Musical premieres at Walnut Street

By Robert Kallwass
December 6, 2007

The Walnut Street Theater: studio 5 hosts the world premiere of a new musical, “50 West 50,” written by Bill Felty and Frumi Cohen.

Bill Felty directs the unlikely story of four very unique, but close friends and their challenges as they work together on a dream they all share over the summer before senior year at college.

The four character cast is preformed by actors Gregg Pica, Miriam White, Noah Mazaika and Amy Acchione. All very young and talented actors and singers, who easily fit the role they act as the closest of friends.

To back up the actors, bold songs composed of a three person band consisting of a guitarist, pianist and drummer. They sat in the back of the small and very dark stage, with looks of uninterest.

They played a variety of songs to accompany the singers/actors ranging from heavy piano numbers to soft acoustic songs. The band lineup consisted of Jeff McDonnell on piano, Kyle McCullough on guitar and Matt Berlin on percussion.

The musical was performed in studio 5 of the Walnut Street Theater. Studio 5 has no affiliation with the theater itself, it is one floor of the building with a small stage room which is rented out from the theater. Studio 5 plays smaller venues, seating under 60 people. The stage is just an empty floor, without curtains or a backstage area, actors exit the stage by standing next to the audience seating.

The stage room did have a remarkable lighting display. The show used its lighting and small stage wonderfully to portray the setting of a restaurant basement in New York City.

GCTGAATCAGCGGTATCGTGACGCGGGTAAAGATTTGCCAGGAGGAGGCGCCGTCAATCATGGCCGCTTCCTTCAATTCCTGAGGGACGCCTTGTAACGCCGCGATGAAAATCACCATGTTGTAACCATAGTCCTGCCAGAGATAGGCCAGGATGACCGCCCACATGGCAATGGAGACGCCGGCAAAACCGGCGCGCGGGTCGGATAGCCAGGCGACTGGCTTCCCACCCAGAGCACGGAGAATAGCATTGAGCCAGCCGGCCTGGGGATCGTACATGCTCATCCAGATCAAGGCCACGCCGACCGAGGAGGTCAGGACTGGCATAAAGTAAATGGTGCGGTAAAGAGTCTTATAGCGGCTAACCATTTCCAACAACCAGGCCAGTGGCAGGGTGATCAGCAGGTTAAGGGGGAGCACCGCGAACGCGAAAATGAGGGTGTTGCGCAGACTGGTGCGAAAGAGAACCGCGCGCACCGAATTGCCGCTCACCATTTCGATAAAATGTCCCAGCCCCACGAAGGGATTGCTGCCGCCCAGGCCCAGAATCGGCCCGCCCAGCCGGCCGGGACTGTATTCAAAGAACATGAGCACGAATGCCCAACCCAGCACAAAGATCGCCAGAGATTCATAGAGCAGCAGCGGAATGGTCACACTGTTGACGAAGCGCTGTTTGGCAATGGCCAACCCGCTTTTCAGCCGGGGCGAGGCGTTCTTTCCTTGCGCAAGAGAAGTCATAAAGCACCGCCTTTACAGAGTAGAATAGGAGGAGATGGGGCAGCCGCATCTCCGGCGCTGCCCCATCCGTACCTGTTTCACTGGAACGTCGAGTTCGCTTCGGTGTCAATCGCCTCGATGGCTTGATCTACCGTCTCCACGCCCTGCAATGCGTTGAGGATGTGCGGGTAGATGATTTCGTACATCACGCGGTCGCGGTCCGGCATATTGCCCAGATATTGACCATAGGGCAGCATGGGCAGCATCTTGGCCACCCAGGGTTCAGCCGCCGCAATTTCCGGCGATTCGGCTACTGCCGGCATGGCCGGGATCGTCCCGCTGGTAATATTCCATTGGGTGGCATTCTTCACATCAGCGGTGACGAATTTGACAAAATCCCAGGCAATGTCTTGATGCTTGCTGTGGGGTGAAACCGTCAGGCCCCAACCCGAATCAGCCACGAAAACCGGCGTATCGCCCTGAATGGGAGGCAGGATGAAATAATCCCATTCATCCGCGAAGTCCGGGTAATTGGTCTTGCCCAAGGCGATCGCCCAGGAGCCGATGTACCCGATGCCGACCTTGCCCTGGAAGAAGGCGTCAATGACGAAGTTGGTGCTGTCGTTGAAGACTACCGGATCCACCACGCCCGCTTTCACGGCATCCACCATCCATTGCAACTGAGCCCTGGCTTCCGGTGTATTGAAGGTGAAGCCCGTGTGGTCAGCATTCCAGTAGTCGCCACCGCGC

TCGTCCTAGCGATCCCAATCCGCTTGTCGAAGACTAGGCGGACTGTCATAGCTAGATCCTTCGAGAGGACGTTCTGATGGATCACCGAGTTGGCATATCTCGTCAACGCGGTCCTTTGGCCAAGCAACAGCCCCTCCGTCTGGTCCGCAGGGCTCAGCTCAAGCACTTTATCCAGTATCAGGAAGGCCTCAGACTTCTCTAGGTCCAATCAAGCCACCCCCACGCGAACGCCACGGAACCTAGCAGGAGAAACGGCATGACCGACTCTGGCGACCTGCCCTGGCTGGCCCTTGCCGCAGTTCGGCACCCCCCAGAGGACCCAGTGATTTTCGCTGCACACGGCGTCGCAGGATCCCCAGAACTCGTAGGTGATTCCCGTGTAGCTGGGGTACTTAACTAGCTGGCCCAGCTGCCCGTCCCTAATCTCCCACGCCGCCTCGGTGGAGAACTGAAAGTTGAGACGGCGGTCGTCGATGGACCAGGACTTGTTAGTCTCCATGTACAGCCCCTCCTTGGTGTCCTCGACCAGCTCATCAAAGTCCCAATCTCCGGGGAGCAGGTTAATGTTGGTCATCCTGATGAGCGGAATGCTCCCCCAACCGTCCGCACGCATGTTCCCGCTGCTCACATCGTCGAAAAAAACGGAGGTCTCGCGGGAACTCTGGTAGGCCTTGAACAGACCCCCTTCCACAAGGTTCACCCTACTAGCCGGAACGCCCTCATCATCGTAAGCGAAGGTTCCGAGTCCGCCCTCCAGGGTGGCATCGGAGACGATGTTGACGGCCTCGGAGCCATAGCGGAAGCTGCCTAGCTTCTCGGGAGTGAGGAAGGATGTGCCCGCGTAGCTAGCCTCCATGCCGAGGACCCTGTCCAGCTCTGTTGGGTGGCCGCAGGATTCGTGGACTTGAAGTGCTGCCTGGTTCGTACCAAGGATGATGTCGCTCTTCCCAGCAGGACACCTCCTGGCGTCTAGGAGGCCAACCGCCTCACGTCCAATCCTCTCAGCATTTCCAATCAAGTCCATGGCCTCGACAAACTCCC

Dim lighting and small space made a perfect setting for the actors, who made use of three black chairs as their only props. “50 West 50” was extremely resourceful and fitting for its stage.

The director humorously introduced the musical with four friends, one man and woman couple, and a gay man and a lesbian, are all theater majors at New York University. Then the show got started promptly. After receiving the basement of a restaurant from inheritance, he and his friends decide to re-model it into a night club where they can each perform their acting and singing.

Along the way they each encounter problems, as their relationships become criss-crossed. The straight man and his gay friend move in together and it causes a problem with his girlfriend. As the show moves into the second act, their relationships and friendships dissolve and they realize fulfilling their dreams of performing together is more difficult than they expected.

Audience member John Spotila said “I thought the music was good, but the plot line could use some re-development. It seemed like they were developing the plot line while consistently explaining the characters, without elaborating their uniqueness.”

“50 West 50” is a very alternative performance which emphesizes the importance friendship and following ones dreams. With such a small cast, the characters become very real, and the script portrays very realistic human interaction. The live band and strong singing without the use of microphones brings the show to life.

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Robert Kallwass

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